Nikolas Cruz sentenced to life in prison for Parkland Shooting 

The gunman faces life in prison without parole for killing 17 and wounding 17 others in the 2018 massacre


Photo courtesy of NPR (Amy Beth Bennett-Pool/Getty Images)

Nikolas Cruz awaiting the verdict for his trial on October 13

Mya Collins, News Editor

Nikolas Cruz, the gunman who entered Marjory Stoneman Douglas High School and shot and killed 17 students and staff members and wounded 17 others in February 2018, was sentenced to life in prison without parole on Wednesday. 

The 24-year-old who pleaded guilty last year to 17 counts of murder and 17 counts of attempted murder was formally sentenced four years after the massacre with 34 consecutive life sentences accounting for the 17 students he killed and the 17 he wounded.  

According to AP News, “Most decried that his jury voted 9-3 for death but did not reach the unanimity required under state law for that sentence to be imposed.” 

The trial lasted for two days with various family members of the victims and staff members in attendance. Some family members gave impact statements and demanded the death penalty while attacking the defendant for his actions.   

“This creature has no redeemable value,” Max Schachter, whose 14-year-old son Alex was shot and killed, said. “Other prisoners you will encounter in your new life will inflict that pain upon you, hopefully 17 times over again, until you are screaming for mercy, just like your victims.”

Without a unanimous vote from the jury for the death penalty, Cruz can only face life in prison under Florida state law. Family members of the victims criticized the three jurors who only recommended a life sentence. 

“It is heartbreaking how any person who heard and saw all this did not give this killer the worst punishment possible,” said Annika Dworet, whose 17-year-old son Nicholas was murdered. “As we all know the worst punishment in the state of Florida is the death penalty. How much worse would the crime have to be to warrant the death penalty?”

To persuade the jury to vote against the death penalty, the defense argued that Cruz was “doomed from the womb,” as they explained that his actions were a result of fetal alcohol syndrom causing him to have mental and developmental issues. 

“And in a civilized humane society, do we kill brain damaged, mentally ill, broken people?” Defense attorney Melisa McNeill said. “Do we? I hope not.”

Cruz’s sentencing without the death penalty has sparked controversy with some people believing he should face it, similar to the opinion of the victims families, and others believing he should only face life in prison.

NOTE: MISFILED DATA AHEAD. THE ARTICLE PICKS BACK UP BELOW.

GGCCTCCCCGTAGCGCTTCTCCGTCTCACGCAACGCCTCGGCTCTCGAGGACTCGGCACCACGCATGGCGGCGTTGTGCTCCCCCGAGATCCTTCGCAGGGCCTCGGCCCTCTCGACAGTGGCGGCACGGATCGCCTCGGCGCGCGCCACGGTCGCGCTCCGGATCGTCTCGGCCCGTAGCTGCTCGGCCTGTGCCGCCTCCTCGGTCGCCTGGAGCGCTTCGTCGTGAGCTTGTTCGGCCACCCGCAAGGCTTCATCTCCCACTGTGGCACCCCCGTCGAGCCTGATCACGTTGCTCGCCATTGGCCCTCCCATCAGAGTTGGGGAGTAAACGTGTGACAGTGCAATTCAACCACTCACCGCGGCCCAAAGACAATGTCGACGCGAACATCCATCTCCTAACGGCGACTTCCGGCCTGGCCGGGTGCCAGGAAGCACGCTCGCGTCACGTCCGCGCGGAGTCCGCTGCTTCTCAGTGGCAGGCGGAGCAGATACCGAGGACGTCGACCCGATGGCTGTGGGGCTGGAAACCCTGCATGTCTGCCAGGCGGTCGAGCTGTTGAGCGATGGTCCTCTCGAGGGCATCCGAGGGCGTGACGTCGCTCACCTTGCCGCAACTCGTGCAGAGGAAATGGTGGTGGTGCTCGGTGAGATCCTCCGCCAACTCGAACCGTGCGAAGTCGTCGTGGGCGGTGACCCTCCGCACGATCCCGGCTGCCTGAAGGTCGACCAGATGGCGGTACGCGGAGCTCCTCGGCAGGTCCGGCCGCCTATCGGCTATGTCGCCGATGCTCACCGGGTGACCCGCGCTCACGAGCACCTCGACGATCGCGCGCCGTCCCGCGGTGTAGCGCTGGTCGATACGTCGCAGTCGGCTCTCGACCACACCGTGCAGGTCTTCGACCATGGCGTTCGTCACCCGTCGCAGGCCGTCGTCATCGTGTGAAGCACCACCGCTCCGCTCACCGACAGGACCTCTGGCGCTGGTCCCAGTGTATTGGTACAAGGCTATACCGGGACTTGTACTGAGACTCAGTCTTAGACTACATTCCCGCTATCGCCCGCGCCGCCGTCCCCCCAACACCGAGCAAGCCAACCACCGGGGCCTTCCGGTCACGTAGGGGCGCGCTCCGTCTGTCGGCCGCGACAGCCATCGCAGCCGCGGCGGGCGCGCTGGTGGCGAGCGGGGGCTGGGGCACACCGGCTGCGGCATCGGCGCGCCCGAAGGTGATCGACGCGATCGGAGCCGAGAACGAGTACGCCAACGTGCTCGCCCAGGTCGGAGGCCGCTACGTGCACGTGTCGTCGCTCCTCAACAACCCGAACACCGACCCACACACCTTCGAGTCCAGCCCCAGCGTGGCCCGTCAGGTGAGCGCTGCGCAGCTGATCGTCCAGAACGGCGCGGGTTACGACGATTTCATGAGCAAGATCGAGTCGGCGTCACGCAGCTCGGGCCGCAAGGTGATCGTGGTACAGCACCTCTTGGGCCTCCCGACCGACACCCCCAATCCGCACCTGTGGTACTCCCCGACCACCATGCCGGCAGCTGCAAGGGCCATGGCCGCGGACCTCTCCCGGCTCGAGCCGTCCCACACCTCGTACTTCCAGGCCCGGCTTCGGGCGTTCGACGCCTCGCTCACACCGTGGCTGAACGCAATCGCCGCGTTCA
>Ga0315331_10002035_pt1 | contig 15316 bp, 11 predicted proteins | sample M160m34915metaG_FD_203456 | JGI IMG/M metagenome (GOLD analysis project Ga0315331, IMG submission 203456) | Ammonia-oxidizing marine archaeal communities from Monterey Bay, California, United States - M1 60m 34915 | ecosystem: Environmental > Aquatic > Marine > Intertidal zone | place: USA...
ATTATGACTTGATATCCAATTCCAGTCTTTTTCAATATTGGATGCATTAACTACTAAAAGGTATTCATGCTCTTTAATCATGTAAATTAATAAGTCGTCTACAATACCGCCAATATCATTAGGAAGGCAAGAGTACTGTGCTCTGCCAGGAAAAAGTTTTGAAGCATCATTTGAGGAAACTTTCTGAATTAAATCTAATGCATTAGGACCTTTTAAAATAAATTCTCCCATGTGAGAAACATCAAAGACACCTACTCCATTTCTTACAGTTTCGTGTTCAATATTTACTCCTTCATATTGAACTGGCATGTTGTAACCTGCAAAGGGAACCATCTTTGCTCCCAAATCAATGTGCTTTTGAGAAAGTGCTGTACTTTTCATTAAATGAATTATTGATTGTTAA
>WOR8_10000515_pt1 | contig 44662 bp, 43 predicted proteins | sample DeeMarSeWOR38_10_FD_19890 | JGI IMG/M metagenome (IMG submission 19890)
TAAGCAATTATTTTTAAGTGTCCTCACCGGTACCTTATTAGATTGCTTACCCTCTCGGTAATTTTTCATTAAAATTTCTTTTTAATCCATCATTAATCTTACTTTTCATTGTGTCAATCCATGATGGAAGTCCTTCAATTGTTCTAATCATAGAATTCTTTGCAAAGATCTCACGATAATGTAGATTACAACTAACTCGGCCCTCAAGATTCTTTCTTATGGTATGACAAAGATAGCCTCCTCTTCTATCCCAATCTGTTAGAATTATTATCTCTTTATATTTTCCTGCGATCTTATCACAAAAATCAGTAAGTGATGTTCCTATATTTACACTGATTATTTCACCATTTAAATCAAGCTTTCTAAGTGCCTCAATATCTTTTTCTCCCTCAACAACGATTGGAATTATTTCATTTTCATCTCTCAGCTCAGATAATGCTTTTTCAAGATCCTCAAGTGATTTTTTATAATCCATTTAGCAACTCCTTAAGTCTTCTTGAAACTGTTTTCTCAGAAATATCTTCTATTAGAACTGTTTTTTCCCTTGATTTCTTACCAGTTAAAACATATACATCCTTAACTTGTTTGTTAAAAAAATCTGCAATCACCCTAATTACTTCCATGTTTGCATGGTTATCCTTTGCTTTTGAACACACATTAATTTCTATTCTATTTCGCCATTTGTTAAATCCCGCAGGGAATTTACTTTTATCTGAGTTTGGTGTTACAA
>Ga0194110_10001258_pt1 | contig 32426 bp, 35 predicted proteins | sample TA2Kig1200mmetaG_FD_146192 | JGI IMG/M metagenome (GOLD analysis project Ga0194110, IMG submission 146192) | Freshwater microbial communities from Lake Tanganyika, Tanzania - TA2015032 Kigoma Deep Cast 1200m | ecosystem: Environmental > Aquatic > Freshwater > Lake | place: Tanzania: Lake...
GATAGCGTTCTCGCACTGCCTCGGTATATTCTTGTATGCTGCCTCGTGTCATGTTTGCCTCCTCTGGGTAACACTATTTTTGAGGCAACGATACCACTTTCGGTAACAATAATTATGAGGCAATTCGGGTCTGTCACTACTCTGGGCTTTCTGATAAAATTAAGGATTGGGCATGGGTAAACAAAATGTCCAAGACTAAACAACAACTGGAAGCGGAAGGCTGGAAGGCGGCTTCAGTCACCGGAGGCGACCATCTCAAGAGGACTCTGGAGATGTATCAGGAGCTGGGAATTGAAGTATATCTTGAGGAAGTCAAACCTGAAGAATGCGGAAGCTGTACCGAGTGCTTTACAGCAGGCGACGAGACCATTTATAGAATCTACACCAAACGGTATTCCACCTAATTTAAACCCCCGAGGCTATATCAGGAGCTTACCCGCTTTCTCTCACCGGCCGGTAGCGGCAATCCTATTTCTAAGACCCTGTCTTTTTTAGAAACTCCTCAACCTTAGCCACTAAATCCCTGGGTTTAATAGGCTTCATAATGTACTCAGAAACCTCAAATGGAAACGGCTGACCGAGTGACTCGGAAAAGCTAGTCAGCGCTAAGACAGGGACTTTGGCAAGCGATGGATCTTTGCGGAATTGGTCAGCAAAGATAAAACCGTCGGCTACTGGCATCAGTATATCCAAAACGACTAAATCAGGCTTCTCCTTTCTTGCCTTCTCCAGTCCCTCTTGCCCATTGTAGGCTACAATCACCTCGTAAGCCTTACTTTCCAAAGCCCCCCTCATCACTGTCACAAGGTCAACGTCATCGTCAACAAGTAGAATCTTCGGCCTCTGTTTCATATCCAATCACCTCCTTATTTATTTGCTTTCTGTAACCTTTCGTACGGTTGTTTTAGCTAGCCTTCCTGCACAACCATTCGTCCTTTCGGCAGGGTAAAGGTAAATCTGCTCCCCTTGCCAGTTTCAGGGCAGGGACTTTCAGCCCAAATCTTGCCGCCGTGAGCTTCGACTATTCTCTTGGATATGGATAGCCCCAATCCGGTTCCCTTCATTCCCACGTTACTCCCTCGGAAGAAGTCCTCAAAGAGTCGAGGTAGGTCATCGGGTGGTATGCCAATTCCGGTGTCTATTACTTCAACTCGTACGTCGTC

“The decision to give Nicholas Cruz a life sentencing with no parole compared the the death sentence goes against American principles,” RV senior Zach Lawrence said. “As a country, we preach freedom of speech but because the death penalty can only be enacted if voted on unanimously [in Florida], we lose sight of what [the] majority of people stand by…some jurors didn’t agree with sentencing him to the death penalty, and as a result, the majority that voted in agreement with his sentencing to death were undermined.”

As families pushed for the death penalty, the legislature stating that the jury must come to a unanimous decison has been called into question with the hopes of amending it. 

“When you murder in cold blood 17 innocent people, there’s no other punishment that meets the gravity of that crime. And to have one juror holdout on that was a travesty,” Governor Ron DeSantis said. “So, yes, I’m going to ask the Florida legislature to amend that statute.”

The sentencing of Cruz four years after he killed 17 people and wounded 17 others has shocked the world with its delay since the 2018 massacre.  

“My thought right off the bat was how surprised and devastated I felt for the families that had to wait this long for a final hearing and sentencing,” RV senior Jessica Kerchner said. “I remember the shooting taking place during my seventh grade year in middle school, and now I’m a graduating senior in high school.”

School shootings continue to be a prevalent issue in America, as students witness these tragedies continue to occur and one key idea remains consistent across the board with the occurrence of mass shootings in schools: the immense sympathy and sorrow for the victims and their families. 

“We can all agree that the entire story, regardless of politics, is extremely heartbreaking and eye-opening since it involved our peers,” Kerchner said. “My thoughts regarding the shooter’s sentencing have mainly been centered around the victims and the sorrow I feel for them, especially when it’s taken a total of four years for them to get justice.”

With a majority of the jury voting against the defense’s mental health argument and in favor of the death penalty, this life sentence will arguably set precedents for other school shooters awaiting trial considering how Florida’s unanimous vote is facing scrutiny.